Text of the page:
SRC elections plagued by poor voter turnout

Published

Nick Sikora

Turnout at the Students’ Representative Council (SRC) autumn elections remained poor again this year, with only 5% of students using their vote.

The elections, which were held on October 21, for the positions of International Students’ Officer, General Representatives and First Year General Representatives, saw only 910 students cast their ballot, out of over 20,000 eligible voters.

In total, 2010 votes were cast across all categories, a drop of over 200 votes since the autumn elections of 2008. However, the number of students voting has risen from the 748 who voted in last year’s autumn elections.

Ronan Radin, a successful candidate for the position of General Representative, feels the low turnout is largely due to apathy amongst the student body regarding the SRC.

He said: “A lot of the people I spoke to when campaigning simply said that they couldn’t be bothered. I think that people don’t bother voting because they don’t know exactly what they are voting for.

“The SRC is promoted well enough and the majority of students are aware of the services that the SRC provide, but I don’t think people still really know the involvement behind the services, and how they themselves can have their say.”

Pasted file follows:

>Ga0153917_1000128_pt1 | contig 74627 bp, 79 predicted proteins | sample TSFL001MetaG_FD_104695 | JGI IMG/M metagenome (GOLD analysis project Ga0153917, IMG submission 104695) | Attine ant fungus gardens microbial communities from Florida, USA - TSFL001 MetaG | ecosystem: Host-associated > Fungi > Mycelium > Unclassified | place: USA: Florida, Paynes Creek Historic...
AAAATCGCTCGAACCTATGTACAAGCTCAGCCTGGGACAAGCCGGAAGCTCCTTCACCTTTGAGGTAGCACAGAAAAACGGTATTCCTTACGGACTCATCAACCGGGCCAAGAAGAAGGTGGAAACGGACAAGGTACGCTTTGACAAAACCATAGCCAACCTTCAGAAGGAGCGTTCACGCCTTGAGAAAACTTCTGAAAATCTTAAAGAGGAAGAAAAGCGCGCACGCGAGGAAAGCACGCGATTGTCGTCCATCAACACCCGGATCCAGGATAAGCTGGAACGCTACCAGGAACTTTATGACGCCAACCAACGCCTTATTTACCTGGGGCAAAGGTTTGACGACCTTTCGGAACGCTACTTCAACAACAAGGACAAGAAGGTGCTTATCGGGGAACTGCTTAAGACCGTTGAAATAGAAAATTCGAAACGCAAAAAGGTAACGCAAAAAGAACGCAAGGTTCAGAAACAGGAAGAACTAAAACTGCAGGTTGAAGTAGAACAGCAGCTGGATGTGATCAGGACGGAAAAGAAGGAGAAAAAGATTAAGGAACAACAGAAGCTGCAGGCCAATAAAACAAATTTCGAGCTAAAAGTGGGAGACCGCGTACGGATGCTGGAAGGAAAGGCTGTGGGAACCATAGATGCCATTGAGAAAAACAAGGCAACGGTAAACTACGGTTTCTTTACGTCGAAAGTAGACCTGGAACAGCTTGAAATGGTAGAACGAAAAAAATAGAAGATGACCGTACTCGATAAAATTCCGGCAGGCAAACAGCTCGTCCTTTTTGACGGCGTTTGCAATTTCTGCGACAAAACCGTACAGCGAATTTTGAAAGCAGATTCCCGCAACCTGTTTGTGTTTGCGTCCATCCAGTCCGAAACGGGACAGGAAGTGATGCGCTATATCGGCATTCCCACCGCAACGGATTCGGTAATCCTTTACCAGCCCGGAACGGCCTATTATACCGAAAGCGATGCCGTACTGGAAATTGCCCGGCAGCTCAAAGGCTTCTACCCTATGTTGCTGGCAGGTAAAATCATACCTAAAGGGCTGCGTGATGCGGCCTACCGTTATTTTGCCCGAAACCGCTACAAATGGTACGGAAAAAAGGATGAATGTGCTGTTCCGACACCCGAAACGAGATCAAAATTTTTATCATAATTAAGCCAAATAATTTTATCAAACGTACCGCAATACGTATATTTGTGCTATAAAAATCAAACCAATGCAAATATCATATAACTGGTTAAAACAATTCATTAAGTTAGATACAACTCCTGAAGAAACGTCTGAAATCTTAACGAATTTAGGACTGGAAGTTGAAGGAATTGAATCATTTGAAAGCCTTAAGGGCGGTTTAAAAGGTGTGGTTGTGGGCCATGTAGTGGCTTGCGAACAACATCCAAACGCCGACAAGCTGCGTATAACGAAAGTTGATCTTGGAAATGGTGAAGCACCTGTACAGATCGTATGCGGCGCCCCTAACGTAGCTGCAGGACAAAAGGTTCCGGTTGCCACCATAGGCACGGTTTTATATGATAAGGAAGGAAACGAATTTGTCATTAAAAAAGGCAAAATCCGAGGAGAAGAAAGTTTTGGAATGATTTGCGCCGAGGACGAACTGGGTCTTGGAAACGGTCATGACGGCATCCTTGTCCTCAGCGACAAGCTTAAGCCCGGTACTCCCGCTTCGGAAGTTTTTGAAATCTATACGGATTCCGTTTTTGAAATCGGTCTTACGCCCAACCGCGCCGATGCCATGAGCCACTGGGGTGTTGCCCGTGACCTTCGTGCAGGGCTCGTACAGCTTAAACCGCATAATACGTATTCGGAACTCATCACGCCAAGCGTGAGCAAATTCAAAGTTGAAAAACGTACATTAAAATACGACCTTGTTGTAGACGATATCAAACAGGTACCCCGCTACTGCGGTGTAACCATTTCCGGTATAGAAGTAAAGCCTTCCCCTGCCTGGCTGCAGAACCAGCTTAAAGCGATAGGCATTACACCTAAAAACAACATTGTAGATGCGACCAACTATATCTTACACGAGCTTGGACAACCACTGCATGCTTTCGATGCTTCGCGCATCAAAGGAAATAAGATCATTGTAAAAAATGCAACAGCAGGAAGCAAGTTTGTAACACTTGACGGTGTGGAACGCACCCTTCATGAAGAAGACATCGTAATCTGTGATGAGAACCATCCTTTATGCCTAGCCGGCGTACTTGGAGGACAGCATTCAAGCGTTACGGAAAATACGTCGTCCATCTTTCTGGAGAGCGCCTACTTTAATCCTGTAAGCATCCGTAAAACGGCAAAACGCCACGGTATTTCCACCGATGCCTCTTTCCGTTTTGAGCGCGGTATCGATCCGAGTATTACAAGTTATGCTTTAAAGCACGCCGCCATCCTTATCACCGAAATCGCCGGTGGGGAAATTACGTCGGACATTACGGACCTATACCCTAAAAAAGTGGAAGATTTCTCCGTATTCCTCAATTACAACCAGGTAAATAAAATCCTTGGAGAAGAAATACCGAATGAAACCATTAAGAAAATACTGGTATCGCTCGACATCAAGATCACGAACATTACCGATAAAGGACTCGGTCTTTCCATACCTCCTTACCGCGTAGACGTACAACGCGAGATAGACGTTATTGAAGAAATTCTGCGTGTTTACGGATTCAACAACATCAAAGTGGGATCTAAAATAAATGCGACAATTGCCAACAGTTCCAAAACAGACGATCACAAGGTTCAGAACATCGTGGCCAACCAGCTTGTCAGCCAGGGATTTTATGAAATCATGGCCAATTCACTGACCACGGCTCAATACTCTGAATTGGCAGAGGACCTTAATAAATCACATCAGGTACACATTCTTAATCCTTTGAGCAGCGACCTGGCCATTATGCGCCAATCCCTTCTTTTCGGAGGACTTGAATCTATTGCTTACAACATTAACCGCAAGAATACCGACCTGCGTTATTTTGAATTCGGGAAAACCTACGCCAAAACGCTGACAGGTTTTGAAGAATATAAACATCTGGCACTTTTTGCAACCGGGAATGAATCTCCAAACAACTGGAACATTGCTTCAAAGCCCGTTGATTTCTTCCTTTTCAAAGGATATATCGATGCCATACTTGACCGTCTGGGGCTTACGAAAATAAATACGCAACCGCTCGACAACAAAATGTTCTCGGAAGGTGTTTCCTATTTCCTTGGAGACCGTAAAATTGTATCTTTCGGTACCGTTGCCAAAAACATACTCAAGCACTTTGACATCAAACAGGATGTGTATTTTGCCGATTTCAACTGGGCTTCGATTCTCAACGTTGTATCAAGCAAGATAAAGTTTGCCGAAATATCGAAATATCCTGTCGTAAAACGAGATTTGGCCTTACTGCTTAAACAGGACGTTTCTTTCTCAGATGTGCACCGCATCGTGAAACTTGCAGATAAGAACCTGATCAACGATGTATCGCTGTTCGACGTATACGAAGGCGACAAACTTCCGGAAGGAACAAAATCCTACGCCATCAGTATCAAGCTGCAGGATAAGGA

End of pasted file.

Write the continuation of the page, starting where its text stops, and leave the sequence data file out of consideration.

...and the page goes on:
However, President of the SRC, Laura Laws, defended the results, explaining that the number of students voting had risen compared to last year.

She said: “We are really pleased that the number of voters in the SRC Autumn Elections rose from 748 in last year’s autumn elections, to 910 this year. Year on year, more students want to have a say in who is elected to represent them.”

Despite this the results indicate that over 95% of students did not vote in the elections, raising questions as to how well the SRC can claim to represent the student body.

Radin agreed with this sentiment: “With such a small minority of people voting, there can never be a balanced representation.”

The turnout puts pressure on the Council to increase student turnout before the spring elections, where the more crucial positions of Sabbatical Officers and Academic Conveners will be contested.

Recognising that the spring elections always attract a higher turnout, Laws said: “The SRC Autumn Elections traditionally attract fewer voters each year in comparison to the more popular SRC Spring Elections in March which traditionally attract a bigger turnout.”

Laws also explained that the level of overall student representation at Glasgow is still notable.

She said: “Glasgow University students this year have voted for over 2500 SRC student representatives in their courses and classes. We also have more student reps here at Glasgow University than any other university in Scotland and I’m very proud to be part of that.”